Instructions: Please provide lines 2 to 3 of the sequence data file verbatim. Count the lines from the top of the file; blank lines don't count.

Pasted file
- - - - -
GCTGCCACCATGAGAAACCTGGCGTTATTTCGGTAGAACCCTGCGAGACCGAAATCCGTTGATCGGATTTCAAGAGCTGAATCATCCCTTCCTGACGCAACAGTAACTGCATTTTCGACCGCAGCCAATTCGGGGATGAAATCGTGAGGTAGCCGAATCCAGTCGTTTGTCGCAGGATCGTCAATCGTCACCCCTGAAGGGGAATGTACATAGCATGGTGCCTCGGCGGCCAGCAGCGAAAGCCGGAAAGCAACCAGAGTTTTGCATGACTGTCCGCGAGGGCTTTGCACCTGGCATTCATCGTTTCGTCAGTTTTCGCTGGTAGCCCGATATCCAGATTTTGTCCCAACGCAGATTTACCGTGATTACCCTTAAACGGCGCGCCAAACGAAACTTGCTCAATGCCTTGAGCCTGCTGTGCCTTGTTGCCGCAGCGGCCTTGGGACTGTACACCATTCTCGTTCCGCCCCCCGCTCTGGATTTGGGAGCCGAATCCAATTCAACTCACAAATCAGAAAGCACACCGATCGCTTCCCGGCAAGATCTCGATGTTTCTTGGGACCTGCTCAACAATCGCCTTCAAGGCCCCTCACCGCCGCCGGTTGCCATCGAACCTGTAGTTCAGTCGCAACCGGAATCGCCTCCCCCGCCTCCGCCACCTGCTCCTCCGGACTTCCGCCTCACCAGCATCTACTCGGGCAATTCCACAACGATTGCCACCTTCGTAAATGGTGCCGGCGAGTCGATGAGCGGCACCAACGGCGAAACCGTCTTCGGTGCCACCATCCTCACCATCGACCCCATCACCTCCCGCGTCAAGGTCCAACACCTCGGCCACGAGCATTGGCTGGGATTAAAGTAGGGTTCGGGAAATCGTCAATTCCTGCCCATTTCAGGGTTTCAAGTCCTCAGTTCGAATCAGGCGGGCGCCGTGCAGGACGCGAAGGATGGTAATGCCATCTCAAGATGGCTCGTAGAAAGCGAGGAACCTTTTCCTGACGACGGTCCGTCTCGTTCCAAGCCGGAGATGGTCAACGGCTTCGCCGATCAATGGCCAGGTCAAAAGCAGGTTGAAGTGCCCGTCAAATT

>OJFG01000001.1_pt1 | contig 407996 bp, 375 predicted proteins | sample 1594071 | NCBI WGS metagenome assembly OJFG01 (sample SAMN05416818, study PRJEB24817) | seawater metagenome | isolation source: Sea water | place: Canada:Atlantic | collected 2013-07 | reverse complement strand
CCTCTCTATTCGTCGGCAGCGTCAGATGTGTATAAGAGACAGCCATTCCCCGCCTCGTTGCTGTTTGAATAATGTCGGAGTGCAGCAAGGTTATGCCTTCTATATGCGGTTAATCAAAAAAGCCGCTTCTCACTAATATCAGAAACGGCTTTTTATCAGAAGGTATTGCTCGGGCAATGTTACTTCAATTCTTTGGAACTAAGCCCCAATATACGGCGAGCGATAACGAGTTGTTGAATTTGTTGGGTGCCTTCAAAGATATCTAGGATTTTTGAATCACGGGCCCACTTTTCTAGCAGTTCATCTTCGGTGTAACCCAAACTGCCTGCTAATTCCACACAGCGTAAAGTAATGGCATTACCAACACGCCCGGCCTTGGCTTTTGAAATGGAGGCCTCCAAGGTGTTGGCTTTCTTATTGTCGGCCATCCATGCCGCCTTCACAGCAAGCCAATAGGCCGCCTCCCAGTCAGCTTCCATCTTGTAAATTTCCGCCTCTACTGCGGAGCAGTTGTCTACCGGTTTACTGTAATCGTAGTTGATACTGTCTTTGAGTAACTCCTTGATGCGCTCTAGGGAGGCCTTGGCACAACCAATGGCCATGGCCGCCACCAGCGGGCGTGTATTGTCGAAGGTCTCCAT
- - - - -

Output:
>OJFG01000001.1_pt1 | contig 407996 bp, 375 predicted proteins | sample 1594071 | NCBI WGS metagenome assembly OJFG01 (sample SAMN05416818, study PRJEB24817) | seawater metagenome | isolation source: Sea water | place: Canada:Atlantic | collected 2013-07 | reverse complement strand
CCTCTCTATTCGTCGGCAGCGTCAGATGTGTATAAGAGACAGCCATTCCCCGCCTCGTTGCTGTTTGAATAATGTCGGAGTGCAGCAAGGTTATGCCTTCTATATGCGGTTAATCAAAAAAGCCGCTTCTCACTAATATCAGAAACGGCTTTTTATCAGAAGGTATTGCTCGGGCAATGTTACTTCAATTCTTTGGAACTAAGCCCCAATATACGGCGAGCGATAACGAGTTGTTGAATTTGTTGGGTGCCTTCAAAGATATCTAGGATTTTTGAATCACGGGCCCACTTTTCTAGCAGTTCATCTTCGGTGTAACCCAAACTGCCTGCTAATTCCACACAGCGTAAAGTAATGGCATTACCAACACGCCCGGCCTTGGCTTTTGAAATGGAGGCCTCCAAGGTGTTGGCTTTCTTATTGTCGGCCATCCATGCCGCCTTCACAGCAAGCCAATAGGCCGCCTCCCAGTCAGCTTCCATCTTGTAAATTTCCGCCTCTACTGCGGAGCAGTTGTCTACCGGTTTACTGTAATCGTAGTTGATACTGTCTTTGAGTAACTCCTTGATGCGCTCTAGGGAGGCCTTGGCACAACCAATGGCCATGGCCGCCACCAGCGGGCGTGTATTGTCGAAGGTCTCCAT